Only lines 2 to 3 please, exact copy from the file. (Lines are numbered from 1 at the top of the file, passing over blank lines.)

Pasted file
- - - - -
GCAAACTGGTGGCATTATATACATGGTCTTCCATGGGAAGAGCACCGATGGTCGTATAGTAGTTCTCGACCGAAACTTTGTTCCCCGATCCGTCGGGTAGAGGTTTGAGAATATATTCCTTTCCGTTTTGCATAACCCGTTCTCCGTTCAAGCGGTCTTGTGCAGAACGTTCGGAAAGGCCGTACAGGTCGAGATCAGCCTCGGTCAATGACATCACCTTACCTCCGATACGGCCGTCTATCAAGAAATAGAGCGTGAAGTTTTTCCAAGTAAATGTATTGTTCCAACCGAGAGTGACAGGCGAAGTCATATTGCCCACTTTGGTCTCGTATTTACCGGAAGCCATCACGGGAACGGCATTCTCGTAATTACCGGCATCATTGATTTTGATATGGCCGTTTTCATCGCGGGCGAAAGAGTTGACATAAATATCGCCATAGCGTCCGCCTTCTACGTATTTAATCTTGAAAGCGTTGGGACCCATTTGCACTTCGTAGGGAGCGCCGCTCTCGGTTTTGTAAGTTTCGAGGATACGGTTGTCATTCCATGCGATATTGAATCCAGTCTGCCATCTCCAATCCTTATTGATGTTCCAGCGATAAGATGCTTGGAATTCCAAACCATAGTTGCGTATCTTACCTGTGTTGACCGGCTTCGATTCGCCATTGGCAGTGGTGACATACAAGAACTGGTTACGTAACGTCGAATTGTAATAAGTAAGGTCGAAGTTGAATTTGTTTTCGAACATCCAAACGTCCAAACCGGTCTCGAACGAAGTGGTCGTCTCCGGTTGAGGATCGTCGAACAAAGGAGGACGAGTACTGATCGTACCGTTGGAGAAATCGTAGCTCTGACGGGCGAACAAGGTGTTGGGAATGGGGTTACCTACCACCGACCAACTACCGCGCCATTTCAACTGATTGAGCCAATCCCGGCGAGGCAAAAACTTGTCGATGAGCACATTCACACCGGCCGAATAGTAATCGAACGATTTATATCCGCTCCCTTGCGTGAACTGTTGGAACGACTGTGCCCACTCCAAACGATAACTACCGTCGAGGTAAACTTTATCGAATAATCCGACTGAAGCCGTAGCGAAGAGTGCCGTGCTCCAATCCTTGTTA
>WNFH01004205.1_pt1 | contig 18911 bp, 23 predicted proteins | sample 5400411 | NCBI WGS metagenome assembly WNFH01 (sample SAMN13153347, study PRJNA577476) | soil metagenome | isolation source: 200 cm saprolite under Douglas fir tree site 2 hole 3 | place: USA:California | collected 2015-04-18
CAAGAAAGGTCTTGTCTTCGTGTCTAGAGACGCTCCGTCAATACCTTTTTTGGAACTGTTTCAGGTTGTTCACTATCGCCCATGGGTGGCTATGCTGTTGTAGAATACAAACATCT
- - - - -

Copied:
>WNFH01004205.1_pt1 | contig 18911 bp, 23 predicted proteins | sample 5400411 | NCBI WGS metagenome assembly WNFH01 (sample SAMN13153347, study PRJNA577476) | soil metagenome | isolation source: 200 cm saprolite under Douglas fir tree site 2 hole 3 | place: USA:California | collected 2015-04-18
CAAGAAAGGTCTTGTCTTCGTGTCTAGAGACGCTCCGTCAATACCTTTTTTGGAACTGTTTCAGGTTGTTCACTATCGCCCATGGGTGGCTATGCTGTTGTAGAATACAAACATCT